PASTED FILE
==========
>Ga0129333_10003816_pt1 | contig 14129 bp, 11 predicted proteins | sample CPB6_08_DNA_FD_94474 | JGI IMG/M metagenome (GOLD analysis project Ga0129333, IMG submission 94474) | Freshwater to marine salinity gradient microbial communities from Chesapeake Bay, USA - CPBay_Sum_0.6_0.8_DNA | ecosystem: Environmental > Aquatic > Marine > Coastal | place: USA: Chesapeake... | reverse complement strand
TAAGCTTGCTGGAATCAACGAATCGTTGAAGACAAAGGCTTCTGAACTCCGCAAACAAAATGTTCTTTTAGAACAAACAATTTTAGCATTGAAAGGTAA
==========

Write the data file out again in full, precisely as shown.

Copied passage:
>Ga0129333_10003816_pt1 | contig 14129 bp, 11 predicted proteins | sample CPB6_08_DNA_FD_94474 | JGI IMG/M metagenome (GOLD analysis project Ga0129333, IMG submission 94474) | Freshwater to marine salinity gradient microbial communities from Chesapeake Bay, USA - CPBay_Sum_0.6_0.8_DNA | ecosystem: Environmental > Aquatic > Marine > Coastal | place: USA: Chesapeake... | reverse complement strand
TAAGCTTGCTGGAATCAACGAATCGTTGAAGACAAAGGCTTCTGAACTCCGCAAACAAAATGTTCTTTTAGAACAAACAATTTTAGCATTGAAAGGTAA